Fear of a Black Planet finds the Bomb Squad at the height of their powers, assembling deeply intricate grooves out of infinitesimal building blocks. “Pollywannacracka” cycles through a breakneck array of sounds inside of its first 10 seconds and modulates between spacious verses and a jam-packed chorus, bubbling into bedlam whenever Chuck stops rapping. “Fight the Power” manages to cram over a dozen different samples into five minutes of shockingly smooth funk. What sets these songs apart from the last batch is that their structure was often as varied as their list of ingredients. They didn’t just modulate between similar verses and choruses. These compositions breathed, moved, changed from one refrain to the next, from one second to the next. A new sound showed face on every listen. Fear of a Black Planet deftly stated the case for hip-hop as savvy collage art rather than pastiche. Sure, they borrowed liberally from pre-existing music, but these patchwork symphonies bore scant resemblance to their source material.
It should be noted that none of this can ever happen again. Biz Markie was sued over an unauthorized sample in 1991, and the judge’s ruling required future producers to seek the original artist’s clearance before incorporating a sample into a new composition. Overnight it became forbiddingly difficult and expensive to incorporate even a handful of samples into a new beat. The nightmare of “Caught, Can We Get a Witness?” had become the hard reality. Producers scaled back their creations, often augmenting one choice groove with a bevy of instrumental embellishments. This is how we arrive at the lush live band pomp of West Coast G-funk, the cold synthetics of early 2000s East Coast rap, and the gothic textures of Southern crunk and trap. The early Public Enemy masterpieces remain unique and inimitable now, relics of a world irreparably changed though in a few notable ways, very much the same.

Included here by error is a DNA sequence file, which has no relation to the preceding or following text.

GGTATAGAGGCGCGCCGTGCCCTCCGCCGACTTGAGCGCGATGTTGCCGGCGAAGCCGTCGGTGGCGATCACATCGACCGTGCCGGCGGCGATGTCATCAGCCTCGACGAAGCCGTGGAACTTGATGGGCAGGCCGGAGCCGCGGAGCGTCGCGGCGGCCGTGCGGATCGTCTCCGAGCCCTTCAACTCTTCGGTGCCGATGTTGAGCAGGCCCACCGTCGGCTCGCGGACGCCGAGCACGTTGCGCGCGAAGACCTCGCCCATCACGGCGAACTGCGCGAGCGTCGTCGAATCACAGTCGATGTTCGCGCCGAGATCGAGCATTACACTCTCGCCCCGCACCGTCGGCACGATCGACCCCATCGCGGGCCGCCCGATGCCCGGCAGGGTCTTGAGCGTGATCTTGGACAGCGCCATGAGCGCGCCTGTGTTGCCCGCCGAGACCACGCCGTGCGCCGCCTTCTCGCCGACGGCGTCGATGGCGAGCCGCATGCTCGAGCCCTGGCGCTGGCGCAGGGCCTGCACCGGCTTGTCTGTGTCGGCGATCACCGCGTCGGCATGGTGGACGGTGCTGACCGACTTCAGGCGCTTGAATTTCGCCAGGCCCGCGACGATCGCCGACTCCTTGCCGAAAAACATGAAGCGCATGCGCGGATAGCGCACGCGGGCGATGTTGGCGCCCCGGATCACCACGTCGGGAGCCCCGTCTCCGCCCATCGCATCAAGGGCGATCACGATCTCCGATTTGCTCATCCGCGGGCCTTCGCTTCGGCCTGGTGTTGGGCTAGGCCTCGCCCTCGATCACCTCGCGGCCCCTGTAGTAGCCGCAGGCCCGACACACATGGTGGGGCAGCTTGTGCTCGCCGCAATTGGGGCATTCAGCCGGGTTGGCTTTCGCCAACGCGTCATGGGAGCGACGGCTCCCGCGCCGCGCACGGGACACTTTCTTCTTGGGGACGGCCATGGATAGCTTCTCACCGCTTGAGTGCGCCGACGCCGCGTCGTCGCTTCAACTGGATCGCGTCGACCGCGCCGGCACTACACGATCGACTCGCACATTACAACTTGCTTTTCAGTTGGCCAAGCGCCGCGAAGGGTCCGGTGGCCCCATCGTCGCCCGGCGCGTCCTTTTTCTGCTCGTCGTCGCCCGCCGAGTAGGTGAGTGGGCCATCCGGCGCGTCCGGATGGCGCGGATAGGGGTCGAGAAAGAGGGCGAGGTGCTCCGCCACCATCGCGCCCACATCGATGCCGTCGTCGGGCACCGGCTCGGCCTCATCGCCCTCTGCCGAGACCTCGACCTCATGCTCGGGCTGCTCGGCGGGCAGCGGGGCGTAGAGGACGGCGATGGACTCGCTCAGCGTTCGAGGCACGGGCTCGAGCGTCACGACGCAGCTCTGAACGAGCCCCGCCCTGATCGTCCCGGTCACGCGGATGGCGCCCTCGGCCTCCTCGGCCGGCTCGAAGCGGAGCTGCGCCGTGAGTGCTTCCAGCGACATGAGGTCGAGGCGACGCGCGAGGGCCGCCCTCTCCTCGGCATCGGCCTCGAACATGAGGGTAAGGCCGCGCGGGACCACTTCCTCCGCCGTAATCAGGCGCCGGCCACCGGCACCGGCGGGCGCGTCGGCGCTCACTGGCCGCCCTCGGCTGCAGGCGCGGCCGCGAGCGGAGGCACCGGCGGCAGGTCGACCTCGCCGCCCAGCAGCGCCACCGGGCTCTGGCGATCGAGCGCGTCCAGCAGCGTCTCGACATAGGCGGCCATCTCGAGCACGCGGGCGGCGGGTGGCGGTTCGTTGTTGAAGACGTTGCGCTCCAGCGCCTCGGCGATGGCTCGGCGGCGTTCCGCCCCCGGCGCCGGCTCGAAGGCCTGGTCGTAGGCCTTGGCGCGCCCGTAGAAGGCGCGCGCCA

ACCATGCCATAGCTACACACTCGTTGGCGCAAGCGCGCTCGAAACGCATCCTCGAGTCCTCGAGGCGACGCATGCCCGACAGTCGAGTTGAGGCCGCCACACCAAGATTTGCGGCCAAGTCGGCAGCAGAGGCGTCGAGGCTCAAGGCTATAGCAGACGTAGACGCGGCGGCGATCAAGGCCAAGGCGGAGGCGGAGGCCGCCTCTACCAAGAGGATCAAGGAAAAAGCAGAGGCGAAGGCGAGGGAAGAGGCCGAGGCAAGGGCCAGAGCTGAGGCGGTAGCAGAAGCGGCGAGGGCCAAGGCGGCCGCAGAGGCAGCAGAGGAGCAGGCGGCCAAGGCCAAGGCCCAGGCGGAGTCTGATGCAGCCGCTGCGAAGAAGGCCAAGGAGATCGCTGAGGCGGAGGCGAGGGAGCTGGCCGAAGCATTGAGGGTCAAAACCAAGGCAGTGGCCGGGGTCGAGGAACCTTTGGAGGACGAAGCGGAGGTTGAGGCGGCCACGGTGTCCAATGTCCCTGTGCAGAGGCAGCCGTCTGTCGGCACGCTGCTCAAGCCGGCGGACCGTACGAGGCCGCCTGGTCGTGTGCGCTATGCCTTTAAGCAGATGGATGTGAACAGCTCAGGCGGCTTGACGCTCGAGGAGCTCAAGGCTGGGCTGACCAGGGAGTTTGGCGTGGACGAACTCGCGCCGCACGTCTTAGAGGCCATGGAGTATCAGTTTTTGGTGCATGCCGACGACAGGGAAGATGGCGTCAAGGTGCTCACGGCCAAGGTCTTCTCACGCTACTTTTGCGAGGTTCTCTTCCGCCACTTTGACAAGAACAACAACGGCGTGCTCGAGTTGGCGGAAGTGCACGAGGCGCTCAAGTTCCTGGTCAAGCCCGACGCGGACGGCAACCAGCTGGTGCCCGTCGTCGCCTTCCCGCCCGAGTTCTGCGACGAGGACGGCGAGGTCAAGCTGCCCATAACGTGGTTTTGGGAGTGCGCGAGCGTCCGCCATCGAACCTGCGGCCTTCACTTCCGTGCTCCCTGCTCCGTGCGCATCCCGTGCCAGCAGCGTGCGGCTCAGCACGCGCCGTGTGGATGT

The strife that birthed Nation of Millions and Black Planet is mirrored in some of the upheaval of 2014. The business of hip-hop has changed, as free mixtapes have supplanted retail albums as the chief method of kicking off a rap career. Artistic freedom can evaporate at the drop of a gavel. (see: Lord Finesse’s pursuit of Mac Miller for borrowing a beat on a free release.) Hip-hop has again had its political mettle tested by social injustices too systemic to deny. Returning to It Takes a Nation of Millions to Hold Us Back and Fear of a Black Planet for these just-released reissues is an encouraging reminder of what a hip-hop album can be to the world, a peek back at that one time a rap act pissed square into the mouth of adversity and came away unscathed. Hear the drummer get wicked.
from Album Reviews – Pitchfork http://ift.tt/1uzHVEp